Table_7_Genome Analysis of a Verrucomicrobial Endosymbiont With a Tiny Genome Discovered in an Antarctic Lake.xlsx (19.09 kB)
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Table_7_Genome Analysis of a Verrucomicrobial Endosymbiont With a Tiny Genome Discovered in an Antarctic Lake.xlsx

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posted on 01.06.2021, 07:56 authored by Timothy J. Williams, Michelle A. Allen, Natalia Ivanova, Marcel Huntemann, Sabrina Haque, Alyce M. Hancock, Sarah Brazendale, Ricardo Cavicchioli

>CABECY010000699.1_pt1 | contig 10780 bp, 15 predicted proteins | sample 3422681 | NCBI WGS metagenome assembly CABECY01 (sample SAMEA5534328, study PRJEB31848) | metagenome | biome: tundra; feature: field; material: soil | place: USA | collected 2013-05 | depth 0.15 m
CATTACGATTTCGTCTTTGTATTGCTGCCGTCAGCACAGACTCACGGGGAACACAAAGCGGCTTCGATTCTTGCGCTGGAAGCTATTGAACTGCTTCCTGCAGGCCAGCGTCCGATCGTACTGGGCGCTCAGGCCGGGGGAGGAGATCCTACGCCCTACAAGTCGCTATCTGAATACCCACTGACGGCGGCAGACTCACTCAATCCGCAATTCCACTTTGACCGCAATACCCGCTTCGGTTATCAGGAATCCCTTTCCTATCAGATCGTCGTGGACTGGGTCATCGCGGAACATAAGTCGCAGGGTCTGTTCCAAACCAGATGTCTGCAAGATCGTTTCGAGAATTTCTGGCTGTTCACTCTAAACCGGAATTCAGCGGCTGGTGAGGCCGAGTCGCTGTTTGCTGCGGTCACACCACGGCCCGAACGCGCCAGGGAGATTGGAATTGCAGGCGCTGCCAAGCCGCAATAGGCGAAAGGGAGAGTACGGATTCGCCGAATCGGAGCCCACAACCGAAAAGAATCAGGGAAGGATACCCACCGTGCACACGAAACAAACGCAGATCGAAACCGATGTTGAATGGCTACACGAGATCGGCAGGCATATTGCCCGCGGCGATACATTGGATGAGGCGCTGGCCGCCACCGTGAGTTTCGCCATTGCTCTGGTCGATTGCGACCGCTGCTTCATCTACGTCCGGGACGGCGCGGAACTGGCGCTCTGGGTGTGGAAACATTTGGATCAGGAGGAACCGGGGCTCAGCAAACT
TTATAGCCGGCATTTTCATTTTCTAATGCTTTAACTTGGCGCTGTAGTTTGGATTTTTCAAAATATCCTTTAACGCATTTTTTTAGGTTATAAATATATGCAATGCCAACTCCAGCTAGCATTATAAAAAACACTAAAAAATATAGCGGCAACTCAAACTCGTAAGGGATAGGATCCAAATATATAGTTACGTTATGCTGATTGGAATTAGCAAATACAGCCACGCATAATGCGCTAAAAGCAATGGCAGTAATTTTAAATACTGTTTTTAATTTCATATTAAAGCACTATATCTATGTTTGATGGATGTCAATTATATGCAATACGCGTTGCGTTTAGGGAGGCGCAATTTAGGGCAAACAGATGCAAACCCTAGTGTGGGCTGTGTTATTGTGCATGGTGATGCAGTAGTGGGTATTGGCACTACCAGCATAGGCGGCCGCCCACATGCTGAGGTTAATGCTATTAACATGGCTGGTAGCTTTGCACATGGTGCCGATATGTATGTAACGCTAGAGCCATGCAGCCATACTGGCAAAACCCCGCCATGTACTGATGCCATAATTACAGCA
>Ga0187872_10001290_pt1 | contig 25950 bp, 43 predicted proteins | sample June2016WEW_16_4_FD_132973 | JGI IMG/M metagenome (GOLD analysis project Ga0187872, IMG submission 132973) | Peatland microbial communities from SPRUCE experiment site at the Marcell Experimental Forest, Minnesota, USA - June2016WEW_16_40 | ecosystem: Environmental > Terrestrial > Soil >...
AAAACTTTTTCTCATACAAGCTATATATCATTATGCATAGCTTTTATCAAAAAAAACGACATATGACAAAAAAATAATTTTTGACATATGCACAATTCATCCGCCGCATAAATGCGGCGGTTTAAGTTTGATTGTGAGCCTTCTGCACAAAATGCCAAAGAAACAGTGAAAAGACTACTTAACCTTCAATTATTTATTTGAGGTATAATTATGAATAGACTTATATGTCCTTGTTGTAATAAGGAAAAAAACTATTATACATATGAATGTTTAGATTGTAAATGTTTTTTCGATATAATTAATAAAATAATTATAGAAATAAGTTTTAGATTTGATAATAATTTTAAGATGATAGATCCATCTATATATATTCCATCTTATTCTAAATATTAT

Organic Lake in Antarctica is a marine-derived, cold (−13∘C), stratified (oxic-anoxic), hypersaline (>200 gl–1) system with unusual chemistry (very high levels of dimethylsulfide) that supports the growth of phylogenetically and metabolically diverse microorganisms. Symbionts are not well characterized in Antarctica. However, unicellular eukaryotes are often present in Antarctic lakes and theoretically could harbor endosymbionts. Here, we describe Candidatus Organicella extenuata, a member of the Verrucomicrobia with a highly reduced genome, recovered as a metagenome-assembled genome with genetic code 4 (UGA-to-Trp recoding) from Organic Lake. It is closely related to Candidatus Pinguicocccus supinus (163,218 bp, 205 genes), a newly described cytoplasmic endosymbiont of the freshwater ciliate Euplotes vanleeuwenhoeki (Serra et al., 2020). At 158,228 bp (encoding 194 genes), the genome of Ca. Organicella extenuata is among the smallest known bacterial genomes and similar to the genome of Ca. Pinguicoccus supinus (163,218 bp, 205 genes). Ca. Organicella extenuata retains a capacity for replication, transcription, translation, and protein-folding while lacking any capacity for the biosynthesis of amino acids or vitamins. Notably, the endosymbiont retains a capacity for fatty acid synthesis (type II) and iron–sulfur (Fe-S) cluster assembly. Metagenomic analysis of 150 new metagenomes from Organic Lake and more than 70 other Antarctic aquatic locations revealed a strong correlation in abundance between Ca. Organicella extenuata and a novel ciliate of the genus Euplotes. Like Ca. Pinguicoccus supinus, we infer that Ca. Organicella extenuata is an endosymbiont of Euplotes and hypothesize that both Ca. Organicella extenuata and Ca. Pinguicocccus supinus provide fatty acids and Fe-S clusters to their Euplotes host as the foundation of a mutualistic symbiosis. The discovery of Ca. Organicella extenuata as possessing genetic code 4 illustrates that in addition to identifying endosymbionts by sequencing known symbiotic communities and searching metagenome data using reference endosymbiont genomes, the potential exists to identify novel endosymbionts by searching for unusual coding parameters.

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